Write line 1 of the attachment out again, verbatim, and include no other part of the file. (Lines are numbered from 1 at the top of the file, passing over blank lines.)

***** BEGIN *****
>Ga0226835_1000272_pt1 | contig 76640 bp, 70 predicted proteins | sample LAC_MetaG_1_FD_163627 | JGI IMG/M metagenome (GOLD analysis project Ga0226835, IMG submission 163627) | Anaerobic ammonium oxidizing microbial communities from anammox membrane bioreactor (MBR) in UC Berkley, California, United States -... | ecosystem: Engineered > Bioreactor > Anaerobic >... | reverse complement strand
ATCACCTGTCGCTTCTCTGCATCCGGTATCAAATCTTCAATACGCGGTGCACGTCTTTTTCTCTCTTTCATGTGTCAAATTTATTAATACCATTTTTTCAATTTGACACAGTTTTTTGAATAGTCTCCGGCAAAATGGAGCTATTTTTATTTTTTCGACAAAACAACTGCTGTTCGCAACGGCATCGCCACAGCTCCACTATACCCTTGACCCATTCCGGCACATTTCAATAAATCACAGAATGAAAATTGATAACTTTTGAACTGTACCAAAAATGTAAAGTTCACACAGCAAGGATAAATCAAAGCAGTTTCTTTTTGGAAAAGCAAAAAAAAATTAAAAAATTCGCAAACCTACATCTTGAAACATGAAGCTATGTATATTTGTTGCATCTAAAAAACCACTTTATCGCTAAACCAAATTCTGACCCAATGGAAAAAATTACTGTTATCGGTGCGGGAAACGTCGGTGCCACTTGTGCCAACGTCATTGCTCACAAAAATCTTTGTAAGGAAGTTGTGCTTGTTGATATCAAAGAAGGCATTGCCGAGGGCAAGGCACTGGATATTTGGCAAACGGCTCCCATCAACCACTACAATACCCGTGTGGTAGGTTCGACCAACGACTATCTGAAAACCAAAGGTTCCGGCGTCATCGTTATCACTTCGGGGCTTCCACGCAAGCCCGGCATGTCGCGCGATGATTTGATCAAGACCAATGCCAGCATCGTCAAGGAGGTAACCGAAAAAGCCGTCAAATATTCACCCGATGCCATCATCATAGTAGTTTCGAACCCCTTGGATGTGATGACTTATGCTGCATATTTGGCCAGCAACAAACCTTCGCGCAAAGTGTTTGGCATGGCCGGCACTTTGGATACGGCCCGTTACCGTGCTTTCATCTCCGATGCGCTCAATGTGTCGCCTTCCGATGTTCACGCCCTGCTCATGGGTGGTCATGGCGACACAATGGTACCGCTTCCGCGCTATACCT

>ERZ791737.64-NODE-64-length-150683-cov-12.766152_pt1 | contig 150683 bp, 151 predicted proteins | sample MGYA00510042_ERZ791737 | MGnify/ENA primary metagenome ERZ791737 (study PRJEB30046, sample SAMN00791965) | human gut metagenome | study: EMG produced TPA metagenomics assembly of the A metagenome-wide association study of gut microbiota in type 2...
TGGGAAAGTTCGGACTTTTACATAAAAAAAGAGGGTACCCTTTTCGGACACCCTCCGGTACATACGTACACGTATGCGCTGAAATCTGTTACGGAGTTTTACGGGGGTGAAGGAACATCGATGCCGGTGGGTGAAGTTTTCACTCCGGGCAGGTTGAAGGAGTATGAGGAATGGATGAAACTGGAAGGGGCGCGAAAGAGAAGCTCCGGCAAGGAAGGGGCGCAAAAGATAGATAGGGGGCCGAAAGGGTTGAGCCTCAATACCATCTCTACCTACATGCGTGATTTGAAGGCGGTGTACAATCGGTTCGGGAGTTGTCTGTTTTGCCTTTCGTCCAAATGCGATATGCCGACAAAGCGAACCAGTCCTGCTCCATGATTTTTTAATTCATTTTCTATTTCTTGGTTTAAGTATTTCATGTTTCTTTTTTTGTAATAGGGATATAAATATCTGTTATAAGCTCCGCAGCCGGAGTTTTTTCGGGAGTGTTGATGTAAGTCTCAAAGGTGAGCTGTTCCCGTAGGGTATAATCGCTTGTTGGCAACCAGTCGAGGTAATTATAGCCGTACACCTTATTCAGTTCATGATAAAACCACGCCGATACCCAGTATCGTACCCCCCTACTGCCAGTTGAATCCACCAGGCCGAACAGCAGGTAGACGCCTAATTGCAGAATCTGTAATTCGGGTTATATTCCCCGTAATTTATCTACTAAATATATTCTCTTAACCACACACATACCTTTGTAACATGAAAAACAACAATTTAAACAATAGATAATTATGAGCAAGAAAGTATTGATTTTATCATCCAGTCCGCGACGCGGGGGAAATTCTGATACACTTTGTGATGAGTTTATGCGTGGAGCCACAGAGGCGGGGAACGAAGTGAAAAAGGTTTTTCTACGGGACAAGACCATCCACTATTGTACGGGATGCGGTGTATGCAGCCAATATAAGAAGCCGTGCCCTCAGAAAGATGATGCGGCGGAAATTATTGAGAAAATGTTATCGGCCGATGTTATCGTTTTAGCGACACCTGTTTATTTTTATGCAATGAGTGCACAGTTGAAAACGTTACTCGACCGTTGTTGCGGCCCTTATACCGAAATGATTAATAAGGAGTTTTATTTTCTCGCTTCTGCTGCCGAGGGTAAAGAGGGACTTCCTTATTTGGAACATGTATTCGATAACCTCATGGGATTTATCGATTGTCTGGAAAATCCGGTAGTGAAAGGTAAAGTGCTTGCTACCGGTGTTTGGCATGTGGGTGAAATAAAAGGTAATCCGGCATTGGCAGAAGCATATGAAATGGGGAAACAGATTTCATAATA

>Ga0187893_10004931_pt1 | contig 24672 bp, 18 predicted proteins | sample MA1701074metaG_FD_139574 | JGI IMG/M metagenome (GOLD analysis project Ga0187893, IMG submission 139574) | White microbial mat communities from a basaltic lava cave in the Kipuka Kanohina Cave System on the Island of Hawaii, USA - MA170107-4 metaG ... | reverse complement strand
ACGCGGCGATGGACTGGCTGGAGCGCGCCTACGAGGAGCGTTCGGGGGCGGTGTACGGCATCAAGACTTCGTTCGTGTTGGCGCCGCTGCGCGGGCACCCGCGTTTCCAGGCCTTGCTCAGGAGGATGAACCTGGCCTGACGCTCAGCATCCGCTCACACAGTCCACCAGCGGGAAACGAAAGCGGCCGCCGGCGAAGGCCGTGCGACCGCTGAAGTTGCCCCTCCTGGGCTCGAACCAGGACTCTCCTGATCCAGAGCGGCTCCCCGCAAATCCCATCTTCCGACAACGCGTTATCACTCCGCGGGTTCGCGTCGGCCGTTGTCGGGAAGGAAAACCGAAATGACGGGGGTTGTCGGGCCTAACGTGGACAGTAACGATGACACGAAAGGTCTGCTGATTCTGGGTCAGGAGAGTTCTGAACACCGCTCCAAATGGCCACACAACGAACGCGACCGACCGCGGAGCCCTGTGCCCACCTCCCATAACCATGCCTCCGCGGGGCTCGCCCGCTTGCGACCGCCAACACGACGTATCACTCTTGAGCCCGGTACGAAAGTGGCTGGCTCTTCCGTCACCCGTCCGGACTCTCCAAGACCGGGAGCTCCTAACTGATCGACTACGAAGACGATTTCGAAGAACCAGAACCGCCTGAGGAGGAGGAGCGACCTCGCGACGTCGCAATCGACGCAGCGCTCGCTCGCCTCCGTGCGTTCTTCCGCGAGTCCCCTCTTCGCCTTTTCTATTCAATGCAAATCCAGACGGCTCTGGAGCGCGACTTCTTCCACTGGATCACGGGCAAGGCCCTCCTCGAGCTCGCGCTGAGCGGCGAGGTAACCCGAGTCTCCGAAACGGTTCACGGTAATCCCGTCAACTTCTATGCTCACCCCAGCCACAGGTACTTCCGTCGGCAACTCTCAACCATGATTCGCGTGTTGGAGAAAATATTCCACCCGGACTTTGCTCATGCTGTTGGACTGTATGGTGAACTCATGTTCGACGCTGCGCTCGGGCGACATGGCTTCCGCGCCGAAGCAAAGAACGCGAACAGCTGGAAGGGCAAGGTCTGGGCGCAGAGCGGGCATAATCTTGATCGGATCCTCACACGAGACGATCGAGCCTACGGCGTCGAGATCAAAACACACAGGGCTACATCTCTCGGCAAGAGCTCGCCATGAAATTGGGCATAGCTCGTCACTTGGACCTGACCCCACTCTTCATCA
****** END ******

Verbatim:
>Ga0226835_1000272_pt1 | contig 76640 bp, 70 predicted proteins | sample LAC_MetaG_1_FD_163627 | JGI IMG/M metagenome (GOLD analysis project Ga0226835, IMG submission 163627) | Anaerobic ammonium oxidizing microbial communities from anammox membrane bioreactor (MBR) in UC Berkley, California, United States -... | ecosystem: Engineered > Bioreactor > Anaerobic >... | reverse complement strand